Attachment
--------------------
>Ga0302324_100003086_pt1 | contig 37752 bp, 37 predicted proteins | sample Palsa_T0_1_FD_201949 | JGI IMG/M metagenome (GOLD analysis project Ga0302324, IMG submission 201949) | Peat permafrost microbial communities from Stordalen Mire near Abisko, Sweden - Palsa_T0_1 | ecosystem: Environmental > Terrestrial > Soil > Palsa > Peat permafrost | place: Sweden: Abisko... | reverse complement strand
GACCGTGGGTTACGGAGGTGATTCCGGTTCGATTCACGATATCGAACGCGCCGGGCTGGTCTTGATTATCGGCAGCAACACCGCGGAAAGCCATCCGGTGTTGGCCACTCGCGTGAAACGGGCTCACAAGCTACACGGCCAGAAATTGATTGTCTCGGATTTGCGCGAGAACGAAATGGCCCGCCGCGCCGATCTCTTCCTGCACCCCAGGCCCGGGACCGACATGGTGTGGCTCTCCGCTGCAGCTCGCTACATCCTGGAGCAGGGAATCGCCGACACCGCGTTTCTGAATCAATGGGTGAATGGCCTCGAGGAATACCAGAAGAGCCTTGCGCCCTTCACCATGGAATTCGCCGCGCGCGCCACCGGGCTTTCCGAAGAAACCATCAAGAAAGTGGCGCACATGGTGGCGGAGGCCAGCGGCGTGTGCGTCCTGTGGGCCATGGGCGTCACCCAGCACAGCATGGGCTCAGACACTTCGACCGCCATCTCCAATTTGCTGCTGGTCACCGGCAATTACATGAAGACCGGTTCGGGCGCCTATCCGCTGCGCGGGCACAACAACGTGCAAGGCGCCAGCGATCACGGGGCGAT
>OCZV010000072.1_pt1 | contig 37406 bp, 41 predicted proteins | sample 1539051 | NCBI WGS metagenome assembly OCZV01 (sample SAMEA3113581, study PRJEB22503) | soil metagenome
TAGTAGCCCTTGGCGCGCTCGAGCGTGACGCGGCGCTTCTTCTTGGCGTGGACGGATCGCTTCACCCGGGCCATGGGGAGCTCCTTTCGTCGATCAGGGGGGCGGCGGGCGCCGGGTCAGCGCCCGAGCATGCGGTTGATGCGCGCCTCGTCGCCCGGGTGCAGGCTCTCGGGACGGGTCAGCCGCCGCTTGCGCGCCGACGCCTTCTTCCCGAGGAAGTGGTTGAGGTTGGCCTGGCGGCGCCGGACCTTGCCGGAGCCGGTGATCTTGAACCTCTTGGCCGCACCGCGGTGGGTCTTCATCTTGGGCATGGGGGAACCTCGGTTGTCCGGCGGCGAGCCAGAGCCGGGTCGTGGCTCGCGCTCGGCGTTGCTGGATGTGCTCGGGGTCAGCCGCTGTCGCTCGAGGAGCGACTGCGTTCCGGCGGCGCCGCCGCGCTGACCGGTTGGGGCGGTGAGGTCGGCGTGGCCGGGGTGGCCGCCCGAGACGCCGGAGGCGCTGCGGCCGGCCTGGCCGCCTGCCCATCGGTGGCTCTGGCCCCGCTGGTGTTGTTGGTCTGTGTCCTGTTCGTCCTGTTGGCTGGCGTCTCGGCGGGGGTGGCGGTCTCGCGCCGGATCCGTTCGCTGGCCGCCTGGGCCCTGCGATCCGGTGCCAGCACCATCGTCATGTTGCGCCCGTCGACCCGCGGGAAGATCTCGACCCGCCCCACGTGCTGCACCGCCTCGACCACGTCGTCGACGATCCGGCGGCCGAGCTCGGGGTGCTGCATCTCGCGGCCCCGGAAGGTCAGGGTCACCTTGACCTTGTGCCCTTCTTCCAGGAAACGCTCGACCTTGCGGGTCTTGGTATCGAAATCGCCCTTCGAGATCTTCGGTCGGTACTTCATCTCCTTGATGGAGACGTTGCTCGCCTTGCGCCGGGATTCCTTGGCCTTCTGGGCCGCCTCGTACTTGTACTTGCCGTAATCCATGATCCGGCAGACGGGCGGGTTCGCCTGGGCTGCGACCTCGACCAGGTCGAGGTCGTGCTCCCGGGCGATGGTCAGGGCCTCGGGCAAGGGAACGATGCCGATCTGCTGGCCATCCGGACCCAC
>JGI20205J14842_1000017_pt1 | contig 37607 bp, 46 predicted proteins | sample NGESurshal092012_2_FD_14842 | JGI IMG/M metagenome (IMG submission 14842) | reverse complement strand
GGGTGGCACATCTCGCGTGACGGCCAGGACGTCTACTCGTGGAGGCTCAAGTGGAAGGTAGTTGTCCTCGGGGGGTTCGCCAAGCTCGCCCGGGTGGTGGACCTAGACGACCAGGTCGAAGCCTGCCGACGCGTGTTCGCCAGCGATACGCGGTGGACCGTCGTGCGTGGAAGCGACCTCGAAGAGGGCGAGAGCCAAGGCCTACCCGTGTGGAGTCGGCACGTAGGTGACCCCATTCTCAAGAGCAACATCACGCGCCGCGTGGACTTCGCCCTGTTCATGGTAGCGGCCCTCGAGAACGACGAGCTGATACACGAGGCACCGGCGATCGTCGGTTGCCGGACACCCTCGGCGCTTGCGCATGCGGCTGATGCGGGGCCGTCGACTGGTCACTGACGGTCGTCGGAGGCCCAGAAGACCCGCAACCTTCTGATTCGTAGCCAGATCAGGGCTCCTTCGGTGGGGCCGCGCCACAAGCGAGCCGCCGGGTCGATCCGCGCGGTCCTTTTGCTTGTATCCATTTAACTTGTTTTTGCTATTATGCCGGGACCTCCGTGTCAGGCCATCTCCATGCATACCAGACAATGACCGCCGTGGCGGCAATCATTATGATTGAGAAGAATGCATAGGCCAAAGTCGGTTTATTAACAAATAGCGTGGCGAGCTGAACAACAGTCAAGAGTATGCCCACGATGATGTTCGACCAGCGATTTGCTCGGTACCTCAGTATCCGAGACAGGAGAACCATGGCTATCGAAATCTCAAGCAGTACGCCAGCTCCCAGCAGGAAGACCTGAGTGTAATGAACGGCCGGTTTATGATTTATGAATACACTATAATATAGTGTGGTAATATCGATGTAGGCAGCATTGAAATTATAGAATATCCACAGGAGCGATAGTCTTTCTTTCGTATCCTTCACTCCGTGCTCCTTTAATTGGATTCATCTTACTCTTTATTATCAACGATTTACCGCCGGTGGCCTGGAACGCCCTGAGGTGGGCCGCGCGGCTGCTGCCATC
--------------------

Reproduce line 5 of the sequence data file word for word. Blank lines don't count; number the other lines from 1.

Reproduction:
>JGI20205J14842_1000017_pt1 | contig 37607 bp, 46 predicted proteins | sample NGESurshal092012_2_FD_14842 | JGI IMG/M metagenome (IMG submission 14842) | reverse complement strand